By Ben Schmidt
Dr. Karl Muck was a talented conductor and was the music director of the Boston Symphony Orchestra (BSO) from 1906 to 1908 and again from 1912 to 1918. Muck was born in Darmstadt, Bavaria in 1859, and moved along with his father to Switzerland in 1867, at 8 years old. He would later become a naturalized citizen of that nation, renouncing his German citizenship. Muck received his Ph.D. in Philosophy from the University of Leipzig, in Germany, and had a successful career as a conductor in Switzerland, Austria-Hungary, and Russia before eventually working in Berlin, where he would develop a friendship with the Kaiser while working in the Royal Opera. This was where the founder of the Boston Symphony Orchestra, Henry Lee Higginson, convinced him to move to the United States temporarily to join the BSO. After several years with the BSO, Muck found himself troubled when the United States entered World War I. Dr. Muck offered his resignation to Higginson, but was denied, and later Muck tried to make clear that he held no ill-intent towards the United States. One can only imagine his surprise, therefore, when he was told after the fact that a local radical newspaper had been pushing for Muck to play “The Star-Spangled Banner” before their show in Providence, Rhode Island in October 1917. Dr. Muck and Higginson claimed that Muck had never seen the papers, and Higginson had decided to dismiss the request out of hand, never informing Muck until well after the show, on the train ride back to Boston. That did not stop the newspapers of the region to begin claiming that Muck had purposefully dismissed the request, due to a rabid anti-American agenda that he allegedly held, despite facts to the contrary.
Dr. Muck was arrested the night of March 25, 1918 without a warrant, due to the presidential proclamation allowing for the arrest of “enemy aliens.” Despite Muck and the Swiss Legation’s protests that Dr. Muck was in fact a Swiss citizen, not a German, the Department of Justice ordered him to be sent for internment on April 5. Dr. Muck was sent to Ft. Oglethorpe, where he became an important facet of camp life. He gathered those internees who had musical talent, including several other members of the Boston Symphony Orchestra and would arrange for the performances of the works of Wagner, Bach, and other German masters, whose performance was outlawed during the war. His performances were even heard by those outside the camp, who traveled to Ft. Oglethorpe to hear them. After the war’s end, Muck left the U.S. for Germany in August of 1919, where he was scorned by the post-war government for working under the Kaiser in the Royal Opera, followed soon after by the death of his wife. He briefly continued his career in conducting but was limited by the disapproval of the German public and was forced to take less prestigious positions. In 1933, he resigned from public life entirely, uncomfortable with the direction of the new Nazi-controlled government. He eventually had to move in with a friend for treatment of terminal nicotine poisoning before dying on March 4, 1940 in Stuttgart, Germany, at the age of 80.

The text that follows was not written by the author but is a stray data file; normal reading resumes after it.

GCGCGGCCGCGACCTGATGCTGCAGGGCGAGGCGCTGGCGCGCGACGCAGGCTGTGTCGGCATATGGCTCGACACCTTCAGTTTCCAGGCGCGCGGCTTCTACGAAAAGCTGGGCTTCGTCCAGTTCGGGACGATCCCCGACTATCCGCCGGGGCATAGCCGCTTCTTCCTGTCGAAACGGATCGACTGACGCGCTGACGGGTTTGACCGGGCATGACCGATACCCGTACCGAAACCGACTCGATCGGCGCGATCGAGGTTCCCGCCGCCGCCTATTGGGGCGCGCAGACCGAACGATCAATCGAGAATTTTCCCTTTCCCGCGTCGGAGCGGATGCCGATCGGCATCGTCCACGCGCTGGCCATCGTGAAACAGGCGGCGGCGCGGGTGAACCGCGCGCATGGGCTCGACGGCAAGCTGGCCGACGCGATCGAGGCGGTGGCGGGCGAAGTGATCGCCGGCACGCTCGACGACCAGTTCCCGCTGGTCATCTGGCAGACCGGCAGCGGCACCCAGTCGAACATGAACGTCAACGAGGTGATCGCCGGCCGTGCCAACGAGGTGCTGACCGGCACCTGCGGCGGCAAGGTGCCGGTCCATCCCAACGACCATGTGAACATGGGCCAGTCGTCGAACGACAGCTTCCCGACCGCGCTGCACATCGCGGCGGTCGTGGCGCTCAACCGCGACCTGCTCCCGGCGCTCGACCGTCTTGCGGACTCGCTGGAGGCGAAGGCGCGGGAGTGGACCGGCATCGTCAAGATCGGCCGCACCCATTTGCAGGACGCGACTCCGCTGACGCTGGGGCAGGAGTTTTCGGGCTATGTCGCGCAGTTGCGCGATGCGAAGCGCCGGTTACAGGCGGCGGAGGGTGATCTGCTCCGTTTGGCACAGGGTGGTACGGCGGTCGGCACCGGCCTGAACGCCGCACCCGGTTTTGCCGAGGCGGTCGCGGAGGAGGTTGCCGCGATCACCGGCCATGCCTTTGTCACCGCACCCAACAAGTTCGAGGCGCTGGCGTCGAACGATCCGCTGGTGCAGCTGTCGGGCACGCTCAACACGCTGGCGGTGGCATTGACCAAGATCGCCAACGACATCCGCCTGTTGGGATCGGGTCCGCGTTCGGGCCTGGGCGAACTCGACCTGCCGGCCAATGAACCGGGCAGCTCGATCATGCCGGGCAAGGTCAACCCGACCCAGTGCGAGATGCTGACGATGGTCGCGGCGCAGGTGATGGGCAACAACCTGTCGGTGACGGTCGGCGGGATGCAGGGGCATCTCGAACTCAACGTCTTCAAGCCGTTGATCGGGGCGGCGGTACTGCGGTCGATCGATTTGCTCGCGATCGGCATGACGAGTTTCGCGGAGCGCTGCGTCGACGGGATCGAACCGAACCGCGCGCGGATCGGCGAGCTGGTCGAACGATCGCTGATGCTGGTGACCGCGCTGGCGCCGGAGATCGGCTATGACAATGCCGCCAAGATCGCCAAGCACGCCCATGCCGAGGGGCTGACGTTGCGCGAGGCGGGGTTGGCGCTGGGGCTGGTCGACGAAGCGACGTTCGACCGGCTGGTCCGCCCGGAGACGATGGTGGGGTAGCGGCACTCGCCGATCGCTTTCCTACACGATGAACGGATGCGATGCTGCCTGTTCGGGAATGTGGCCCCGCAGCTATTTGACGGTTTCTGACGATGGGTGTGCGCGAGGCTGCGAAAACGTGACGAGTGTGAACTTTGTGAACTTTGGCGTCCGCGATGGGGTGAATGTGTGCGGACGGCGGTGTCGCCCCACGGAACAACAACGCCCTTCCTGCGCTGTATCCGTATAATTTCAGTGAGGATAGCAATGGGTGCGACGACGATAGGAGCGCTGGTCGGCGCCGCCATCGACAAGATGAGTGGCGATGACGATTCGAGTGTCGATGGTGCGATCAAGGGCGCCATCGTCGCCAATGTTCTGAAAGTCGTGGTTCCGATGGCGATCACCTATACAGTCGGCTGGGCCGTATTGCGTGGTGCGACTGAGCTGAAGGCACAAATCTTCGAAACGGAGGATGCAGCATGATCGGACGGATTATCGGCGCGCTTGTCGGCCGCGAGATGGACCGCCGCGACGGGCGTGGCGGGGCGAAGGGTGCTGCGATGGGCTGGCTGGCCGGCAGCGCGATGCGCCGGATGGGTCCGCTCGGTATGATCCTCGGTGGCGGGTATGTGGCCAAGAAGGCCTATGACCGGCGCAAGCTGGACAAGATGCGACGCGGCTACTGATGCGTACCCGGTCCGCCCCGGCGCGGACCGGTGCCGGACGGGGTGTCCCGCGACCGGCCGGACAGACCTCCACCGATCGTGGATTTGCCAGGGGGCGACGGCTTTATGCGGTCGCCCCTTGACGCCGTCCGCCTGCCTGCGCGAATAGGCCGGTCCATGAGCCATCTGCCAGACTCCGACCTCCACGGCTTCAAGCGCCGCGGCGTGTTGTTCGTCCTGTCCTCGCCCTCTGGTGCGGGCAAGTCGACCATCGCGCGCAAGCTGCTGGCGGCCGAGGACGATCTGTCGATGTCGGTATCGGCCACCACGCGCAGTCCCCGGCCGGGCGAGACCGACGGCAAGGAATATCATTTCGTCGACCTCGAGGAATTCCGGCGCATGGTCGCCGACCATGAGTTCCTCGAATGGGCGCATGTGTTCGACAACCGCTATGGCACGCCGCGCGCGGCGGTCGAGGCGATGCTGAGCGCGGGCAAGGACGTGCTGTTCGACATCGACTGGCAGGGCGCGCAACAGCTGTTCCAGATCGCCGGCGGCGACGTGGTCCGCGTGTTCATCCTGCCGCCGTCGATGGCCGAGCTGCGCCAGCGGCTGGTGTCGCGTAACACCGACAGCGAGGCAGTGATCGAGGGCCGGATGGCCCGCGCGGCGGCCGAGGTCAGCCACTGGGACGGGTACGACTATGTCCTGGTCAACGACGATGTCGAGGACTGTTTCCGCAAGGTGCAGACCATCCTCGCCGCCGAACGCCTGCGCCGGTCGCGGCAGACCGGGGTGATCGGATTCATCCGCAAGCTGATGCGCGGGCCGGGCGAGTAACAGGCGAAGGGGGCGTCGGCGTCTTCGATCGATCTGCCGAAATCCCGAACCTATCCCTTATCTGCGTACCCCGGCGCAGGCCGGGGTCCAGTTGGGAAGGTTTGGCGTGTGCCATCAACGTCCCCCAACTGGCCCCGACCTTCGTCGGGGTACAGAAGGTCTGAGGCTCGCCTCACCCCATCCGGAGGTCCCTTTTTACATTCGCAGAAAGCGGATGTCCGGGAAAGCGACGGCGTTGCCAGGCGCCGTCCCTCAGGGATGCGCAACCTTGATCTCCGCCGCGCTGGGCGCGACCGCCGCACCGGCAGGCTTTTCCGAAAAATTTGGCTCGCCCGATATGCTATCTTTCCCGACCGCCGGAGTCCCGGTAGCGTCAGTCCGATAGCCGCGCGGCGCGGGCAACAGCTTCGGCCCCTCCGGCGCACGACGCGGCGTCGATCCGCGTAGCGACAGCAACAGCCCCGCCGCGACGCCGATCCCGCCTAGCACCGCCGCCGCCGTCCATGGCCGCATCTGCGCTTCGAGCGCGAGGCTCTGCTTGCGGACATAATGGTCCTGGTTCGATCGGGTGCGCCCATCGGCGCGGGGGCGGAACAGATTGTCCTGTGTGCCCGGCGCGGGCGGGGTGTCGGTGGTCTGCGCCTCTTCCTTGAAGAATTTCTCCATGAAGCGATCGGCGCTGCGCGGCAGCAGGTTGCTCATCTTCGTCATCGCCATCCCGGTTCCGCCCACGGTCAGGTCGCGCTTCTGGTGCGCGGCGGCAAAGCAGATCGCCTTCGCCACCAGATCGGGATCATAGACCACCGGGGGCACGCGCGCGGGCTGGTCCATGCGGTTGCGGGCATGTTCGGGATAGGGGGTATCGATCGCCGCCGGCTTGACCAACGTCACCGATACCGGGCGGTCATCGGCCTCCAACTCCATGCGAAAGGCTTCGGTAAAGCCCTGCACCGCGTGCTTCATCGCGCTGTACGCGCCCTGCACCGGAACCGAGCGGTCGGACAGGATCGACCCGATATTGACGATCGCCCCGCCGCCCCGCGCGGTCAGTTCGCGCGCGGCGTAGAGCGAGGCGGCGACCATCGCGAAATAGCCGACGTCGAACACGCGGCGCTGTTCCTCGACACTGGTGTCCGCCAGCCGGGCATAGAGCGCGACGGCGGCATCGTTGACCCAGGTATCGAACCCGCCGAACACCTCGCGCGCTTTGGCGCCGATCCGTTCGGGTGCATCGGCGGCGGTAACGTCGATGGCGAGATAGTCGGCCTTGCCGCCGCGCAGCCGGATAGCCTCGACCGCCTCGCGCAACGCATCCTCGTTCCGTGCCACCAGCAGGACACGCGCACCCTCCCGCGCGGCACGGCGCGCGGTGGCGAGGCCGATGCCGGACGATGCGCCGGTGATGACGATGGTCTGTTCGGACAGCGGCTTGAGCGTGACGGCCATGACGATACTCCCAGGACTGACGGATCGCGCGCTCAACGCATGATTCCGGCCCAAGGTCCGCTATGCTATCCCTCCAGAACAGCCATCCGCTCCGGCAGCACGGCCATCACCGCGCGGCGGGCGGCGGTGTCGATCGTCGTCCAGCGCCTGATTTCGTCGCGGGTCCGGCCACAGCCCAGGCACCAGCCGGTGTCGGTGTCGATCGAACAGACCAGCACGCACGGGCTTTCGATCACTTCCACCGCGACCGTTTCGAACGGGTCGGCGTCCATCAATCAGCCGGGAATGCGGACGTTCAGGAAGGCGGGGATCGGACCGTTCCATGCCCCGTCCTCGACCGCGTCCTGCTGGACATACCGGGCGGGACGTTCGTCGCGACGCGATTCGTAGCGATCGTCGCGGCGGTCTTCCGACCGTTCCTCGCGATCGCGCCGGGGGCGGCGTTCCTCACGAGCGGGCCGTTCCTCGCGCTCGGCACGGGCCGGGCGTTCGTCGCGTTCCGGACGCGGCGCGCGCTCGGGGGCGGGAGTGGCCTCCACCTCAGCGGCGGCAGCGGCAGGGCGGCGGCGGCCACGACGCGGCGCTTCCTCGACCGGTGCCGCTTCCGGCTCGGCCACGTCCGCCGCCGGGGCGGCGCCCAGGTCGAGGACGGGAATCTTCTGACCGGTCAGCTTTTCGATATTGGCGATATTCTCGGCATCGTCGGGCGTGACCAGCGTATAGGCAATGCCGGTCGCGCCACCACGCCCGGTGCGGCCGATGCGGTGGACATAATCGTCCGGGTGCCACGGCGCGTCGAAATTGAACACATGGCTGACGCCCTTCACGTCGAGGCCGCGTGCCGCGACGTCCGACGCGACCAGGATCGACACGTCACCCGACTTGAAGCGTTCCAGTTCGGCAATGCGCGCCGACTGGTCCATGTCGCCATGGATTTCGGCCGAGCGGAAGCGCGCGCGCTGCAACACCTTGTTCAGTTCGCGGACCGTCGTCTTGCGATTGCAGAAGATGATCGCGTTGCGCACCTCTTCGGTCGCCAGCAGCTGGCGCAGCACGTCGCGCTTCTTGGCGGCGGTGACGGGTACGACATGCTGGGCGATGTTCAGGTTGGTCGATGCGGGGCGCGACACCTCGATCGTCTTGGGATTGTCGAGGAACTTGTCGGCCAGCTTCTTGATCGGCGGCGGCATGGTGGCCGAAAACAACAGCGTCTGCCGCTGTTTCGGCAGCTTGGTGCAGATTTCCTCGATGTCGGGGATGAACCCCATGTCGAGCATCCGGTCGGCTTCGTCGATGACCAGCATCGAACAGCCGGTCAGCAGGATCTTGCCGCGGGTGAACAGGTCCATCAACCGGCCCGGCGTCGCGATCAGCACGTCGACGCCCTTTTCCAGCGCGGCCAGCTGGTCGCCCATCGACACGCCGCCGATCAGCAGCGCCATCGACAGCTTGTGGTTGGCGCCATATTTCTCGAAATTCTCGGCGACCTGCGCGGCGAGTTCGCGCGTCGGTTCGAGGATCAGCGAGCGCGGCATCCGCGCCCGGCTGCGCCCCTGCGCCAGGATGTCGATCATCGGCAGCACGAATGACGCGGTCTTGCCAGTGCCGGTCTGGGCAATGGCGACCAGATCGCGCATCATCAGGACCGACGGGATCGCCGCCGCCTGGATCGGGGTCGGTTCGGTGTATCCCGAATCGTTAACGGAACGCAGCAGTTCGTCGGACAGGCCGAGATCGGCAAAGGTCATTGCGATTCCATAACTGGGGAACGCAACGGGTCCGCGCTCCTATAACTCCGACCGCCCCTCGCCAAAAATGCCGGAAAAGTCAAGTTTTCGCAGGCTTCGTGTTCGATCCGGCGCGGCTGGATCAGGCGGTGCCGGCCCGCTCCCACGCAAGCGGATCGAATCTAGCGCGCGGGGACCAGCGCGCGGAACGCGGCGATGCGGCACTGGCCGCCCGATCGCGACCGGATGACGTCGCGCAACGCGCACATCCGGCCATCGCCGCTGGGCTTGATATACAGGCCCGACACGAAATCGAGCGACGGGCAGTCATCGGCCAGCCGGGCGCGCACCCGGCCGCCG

“Symphony Director Ordered Interned: Dr. Karl Muck, of Famous Boston Orchestra, Loses Appeal,” Washington Herald, April 6, 1918.
"Karl Muck not Deported: Did not Choose to Go, Department of Justice Official Says,” New York Times, Jul 17, 1919.
“Dr. Karl Muck: His Death Recalls Problems of the Artist in Time of War.” New York Times, March 10, 1940.
“U.S. Agents Arrest Muck.” Boston Daily Globe, March 26, 1918.
Neil Swidey, " Sex, spies, and the national anthem: The BSO scandal you’ve never heard of,” Boston Globe, November 2, 2017.